A Big Little Recipe has the smallest-possible ingredient list and big, BIG everything else: flavor, ideas, holy-cow factor. Psst: We don't count water, salt, pepper, and certain fats (say, olive oil to dress greens or sauté onions), since we're guessing you have those covered. Today, we’re making apple turnovers with the cheesiest crust that ever was.
The most elemental pie pastry has four ingredients—flour, butter, sugar, and salt—mixed with water. But it doesn’t have to be butter.
You could use lard—yep, like pork fat!—which produces a super flaky, slightly savory crust. You could use shortening—with its relatively high melting point—which creates an almost foolproof dough.
Or you could use cheese.
This isn’t a new idea. I’ve crossed paths with many part-cheese pastry crusts—part being the key word. Because the fat in a pastry dough is such an influential ingredient, a lot of bakers opt to mix-and-match fats to get the best of both worlds.
Our baking expert Erin McDowell doesn't disagree: “My grandma swore by a combination of fats. Once upon a time, it was half lard, half shortening. Then it became half butter, half shortening. Either way, she liked mixing the sure result of shortening with the better flavor of other fats.”
Same deal with swapping in cheese. You count on stability from, say, butter, and sharp, cheesy flavor from something like cheddar. Martha Stewart does this with a giant apple crostata (2 sticks butter to 1 cup grated cheddar). Epicurious makes a similar crust for its apple pie (1 stick butter to 2 1/2 cups grated cheddar). And King Arthur follows suit with its apple-sausage pie (1 stick butter to 1 cup grated cheddar).
But what if we dropped the butter altogether?
I followed my usual dough-making method, only with all sharp cheddar cheese as the fat. I combined flour and salt in a food processor, pulsed, then sprinkled in the cheese, pulsed again, drizzled water on top, and pulsed again until a curdy, crumbly dough appeared.
Unlike a butter-based dough, which goes from just-right (holds together when squeezed) to all-wrong (one big sticky, gummy mass) with the snap of a finger, this dough was alarmingly easy to work with. Why? One of the cruxes of pie pastry is when the fat melts. That’s why recipes always warn you to not overwork the dough. If the fat stays in distinct bits and bobs until it goes in the oven, that heat causes the fat to melt, producing steam, which puffs up the crust into flaky layers. If the fat is already melted, you miss out—like, big time.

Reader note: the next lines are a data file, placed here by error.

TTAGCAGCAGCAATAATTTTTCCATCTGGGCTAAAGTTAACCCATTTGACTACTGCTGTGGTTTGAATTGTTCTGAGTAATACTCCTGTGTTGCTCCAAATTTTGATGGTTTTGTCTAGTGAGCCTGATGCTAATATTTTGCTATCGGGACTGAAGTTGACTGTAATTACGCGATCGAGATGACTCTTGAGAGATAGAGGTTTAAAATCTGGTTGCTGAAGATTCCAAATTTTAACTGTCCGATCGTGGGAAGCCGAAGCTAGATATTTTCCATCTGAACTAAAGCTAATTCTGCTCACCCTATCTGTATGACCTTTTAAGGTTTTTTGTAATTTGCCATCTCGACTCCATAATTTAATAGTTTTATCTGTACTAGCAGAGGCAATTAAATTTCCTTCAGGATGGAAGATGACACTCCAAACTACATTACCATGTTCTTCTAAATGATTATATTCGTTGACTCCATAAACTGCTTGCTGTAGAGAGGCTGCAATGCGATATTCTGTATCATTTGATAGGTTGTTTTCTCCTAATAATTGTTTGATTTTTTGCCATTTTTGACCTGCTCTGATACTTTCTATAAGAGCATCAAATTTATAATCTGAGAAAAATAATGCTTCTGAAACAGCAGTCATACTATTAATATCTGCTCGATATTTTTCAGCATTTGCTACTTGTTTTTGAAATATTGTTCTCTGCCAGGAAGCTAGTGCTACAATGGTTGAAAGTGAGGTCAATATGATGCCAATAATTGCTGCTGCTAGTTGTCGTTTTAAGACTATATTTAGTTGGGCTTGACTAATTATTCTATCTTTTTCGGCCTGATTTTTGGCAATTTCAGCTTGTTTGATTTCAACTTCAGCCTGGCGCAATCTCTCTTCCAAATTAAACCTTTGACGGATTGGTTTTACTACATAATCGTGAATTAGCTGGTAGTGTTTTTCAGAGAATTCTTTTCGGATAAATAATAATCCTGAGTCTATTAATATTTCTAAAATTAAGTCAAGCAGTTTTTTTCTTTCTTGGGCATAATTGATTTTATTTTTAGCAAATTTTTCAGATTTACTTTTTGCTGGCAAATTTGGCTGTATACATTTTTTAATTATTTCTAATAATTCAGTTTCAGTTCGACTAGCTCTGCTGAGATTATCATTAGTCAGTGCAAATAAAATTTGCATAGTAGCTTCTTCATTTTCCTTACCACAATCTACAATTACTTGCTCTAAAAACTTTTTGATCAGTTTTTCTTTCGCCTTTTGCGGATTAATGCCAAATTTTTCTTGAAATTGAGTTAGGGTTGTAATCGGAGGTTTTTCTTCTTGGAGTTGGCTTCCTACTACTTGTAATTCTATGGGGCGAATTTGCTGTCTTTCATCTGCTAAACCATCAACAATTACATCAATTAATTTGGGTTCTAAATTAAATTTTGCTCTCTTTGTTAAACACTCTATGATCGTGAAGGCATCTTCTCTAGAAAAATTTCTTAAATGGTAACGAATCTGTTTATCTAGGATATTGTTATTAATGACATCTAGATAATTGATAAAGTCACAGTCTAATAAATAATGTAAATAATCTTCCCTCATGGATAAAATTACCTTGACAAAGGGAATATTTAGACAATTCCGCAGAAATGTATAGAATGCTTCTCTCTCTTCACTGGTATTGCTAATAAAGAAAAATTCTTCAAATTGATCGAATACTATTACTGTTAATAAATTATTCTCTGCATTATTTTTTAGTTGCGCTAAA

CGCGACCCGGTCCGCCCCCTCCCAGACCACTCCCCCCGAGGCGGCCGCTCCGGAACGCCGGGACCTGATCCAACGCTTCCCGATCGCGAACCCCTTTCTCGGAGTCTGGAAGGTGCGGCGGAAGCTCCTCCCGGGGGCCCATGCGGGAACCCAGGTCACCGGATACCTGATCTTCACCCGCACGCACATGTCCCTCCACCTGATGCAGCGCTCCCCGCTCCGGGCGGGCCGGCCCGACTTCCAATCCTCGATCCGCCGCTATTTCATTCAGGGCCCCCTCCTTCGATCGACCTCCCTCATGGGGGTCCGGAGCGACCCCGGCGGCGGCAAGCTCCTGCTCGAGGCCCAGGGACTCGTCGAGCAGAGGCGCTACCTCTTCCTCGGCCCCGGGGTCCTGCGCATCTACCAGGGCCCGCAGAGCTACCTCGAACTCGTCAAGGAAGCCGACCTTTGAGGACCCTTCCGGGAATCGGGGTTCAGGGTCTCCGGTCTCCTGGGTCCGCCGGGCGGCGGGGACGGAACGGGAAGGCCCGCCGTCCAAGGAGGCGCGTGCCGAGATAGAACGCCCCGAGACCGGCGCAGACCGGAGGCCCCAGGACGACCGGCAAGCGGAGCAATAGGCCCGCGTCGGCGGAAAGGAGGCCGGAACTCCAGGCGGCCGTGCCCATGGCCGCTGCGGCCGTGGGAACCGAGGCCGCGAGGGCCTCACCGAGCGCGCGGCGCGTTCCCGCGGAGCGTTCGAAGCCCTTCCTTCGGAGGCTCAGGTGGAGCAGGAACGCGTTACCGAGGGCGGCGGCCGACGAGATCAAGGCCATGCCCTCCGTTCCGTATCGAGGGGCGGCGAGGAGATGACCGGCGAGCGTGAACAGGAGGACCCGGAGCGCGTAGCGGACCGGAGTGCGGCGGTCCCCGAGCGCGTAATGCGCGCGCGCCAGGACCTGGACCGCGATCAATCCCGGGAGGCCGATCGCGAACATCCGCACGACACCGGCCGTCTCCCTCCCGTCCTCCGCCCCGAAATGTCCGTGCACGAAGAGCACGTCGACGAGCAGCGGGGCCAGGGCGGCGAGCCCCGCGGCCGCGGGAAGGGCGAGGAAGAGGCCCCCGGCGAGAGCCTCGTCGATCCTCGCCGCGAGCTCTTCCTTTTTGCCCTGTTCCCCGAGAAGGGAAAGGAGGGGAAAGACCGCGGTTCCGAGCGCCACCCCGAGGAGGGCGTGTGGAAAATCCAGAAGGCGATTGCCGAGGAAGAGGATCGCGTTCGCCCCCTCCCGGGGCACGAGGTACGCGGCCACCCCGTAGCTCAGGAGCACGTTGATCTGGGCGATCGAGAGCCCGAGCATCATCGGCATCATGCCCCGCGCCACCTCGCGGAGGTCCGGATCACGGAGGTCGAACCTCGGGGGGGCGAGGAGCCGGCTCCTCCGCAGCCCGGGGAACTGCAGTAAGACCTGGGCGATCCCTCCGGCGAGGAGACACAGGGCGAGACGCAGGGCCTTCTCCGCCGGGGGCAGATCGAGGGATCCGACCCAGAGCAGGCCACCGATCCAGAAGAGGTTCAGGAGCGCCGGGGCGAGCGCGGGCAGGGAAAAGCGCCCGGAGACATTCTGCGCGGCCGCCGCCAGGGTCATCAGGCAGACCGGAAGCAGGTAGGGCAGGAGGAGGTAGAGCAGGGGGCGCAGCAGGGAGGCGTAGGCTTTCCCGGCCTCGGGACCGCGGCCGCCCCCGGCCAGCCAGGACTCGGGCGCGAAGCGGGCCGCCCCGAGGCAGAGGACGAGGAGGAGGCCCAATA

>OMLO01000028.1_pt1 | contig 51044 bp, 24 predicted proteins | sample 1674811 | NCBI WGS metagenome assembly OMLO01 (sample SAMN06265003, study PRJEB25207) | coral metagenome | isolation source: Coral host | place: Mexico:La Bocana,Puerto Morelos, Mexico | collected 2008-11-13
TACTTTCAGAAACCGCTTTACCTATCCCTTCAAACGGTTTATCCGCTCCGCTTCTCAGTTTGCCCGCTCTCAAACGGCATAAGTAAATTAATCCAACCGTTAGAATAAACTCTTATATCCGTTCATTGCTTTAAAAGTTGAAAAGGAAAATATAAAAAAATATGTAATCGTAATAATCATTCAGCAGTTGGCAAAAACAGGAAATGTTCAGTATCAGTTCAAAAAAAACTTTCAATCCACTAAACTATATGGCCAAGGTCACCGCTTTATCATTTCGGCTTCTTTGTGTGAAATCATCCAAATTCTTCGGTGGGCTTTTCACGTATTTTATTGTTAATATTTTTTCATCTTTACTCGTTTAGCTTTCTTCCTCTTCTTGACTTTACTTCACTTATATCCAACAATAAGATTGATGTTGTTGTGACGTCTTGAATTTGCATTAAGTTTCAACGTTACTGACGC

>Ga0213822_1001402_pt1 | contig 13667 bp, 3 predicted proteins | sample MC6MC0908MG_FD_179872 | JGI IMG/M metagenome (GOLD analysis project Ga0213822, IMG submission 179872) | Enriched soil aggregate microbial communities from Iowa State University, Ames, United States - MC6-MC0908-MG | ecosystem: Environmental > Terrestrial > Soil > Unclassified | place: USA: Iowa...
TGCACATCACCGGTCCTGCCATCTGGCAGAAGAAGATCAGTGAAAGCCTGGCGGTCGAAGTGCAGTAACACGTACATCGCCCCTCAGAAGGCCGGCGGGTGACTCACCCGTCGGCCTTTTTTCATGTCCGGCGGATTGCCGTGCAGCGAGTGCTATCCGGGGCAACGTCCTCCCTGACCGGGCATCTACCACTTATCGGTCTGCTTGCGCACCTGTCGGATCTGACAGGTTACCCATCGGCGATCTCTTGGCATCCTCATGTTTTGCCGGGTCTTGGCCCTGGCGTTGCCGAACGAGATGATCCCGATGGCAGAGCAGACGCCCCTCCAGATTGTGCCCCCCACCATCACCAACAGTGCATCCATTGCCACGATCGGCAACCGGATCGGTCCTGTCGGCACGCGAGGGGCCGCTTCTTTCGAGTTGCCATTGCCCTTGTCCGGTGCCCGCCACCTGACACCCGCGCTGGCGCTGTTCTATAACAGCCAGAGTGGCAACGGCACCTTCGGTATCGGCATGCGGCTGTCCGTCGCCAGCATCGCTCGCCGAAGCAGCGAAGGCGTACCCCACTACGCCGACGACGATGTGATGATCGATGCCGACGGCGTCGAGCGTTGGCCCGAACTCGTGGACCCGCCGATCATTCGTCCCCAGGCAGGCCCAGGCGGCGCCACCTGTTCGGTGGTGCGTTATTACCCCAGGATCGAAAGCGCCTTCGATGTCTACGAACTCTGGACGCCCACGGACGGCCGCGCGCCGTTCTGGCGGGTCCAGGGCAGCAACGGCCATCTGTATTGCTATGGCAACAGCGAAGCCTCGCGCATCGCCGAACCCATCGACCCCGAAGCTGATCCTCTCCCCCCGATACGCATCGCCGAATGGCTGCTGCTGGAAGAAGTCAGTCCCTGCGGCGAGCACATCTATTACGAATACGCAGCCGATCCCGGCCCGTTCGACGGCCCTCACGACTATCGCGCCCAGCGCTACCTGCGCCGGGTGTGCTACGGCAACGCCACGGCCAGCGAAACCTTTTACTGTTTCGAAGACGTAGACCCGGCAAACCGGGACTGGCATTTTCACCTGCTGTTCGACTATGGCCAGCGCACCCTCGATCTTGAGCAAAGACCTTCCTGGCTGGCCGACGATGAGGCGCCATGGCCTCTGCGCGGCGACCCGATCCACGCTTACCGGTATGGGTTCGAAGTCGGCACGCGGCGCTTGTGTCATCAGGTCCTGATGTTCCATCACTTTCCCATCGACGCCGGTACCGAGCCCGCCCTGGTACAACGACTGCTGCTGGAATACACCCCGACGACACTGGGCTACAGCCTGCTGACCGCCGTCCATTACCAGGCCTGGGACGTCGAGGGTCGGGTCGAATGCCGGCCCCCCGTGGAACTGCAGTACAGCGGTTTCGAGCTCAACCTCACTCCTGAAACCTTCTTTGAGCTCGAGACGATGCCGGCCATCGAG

Which brings us back to cheese. Butter melts at 85° to 90° F. Meanwhile, cheddar melts around 150° F. So, unless you’re mixing your cheesy pie dough in a sauna, your odds of ending up with a flaky-as-heck crust are pretty good. The end result is a cross between a pie crust and cheese straw, with crunchy edges and a deeply golden color.
I have a feeling you’ll use this dough for lots of recipes, but the one I couldn’t wait to try: apple turnovers. As the examples above agree, apple and cheddar are in love with each other, and ’tis the season to celebrate their romance. I kept the filling simple, to let the cheddar shine: Apples, brown sugar, and salt. That’s it. Pick an apple that’s sweet-tart in flavor and crisp in texture, this way it holds its own in the oven and doesn’t dissolve into mush. Pink Lady is a reliable pick (and, c’mon, such a cute name) but Granny Smith, Jonagold, and Braeburn are just as dependable.
Though, if I may be so bold, who really cares what kind of apple? I’m in it for the cheese.
- 1 1/4 cups (160 grams) all-purpose flour, plus more for rolling
- 1/2 teaspoon kosher salt
- 5 ounces (142 grams) sharp white cheddar, grated (about 1 3/4 cups)
- 6 tablespoons cold water
- 3 (small, ~5-ounce) pink lady apples, peeled and sliced (figure 1/4-inch thick)
- 1/4 cup (53 grams) light brown sugar
- 3/4 teaspoon kosher salt
- 2 tablespoons all-purpose flour
Have you ever tried a cheesy pastry crust? Tell us about it in the comments!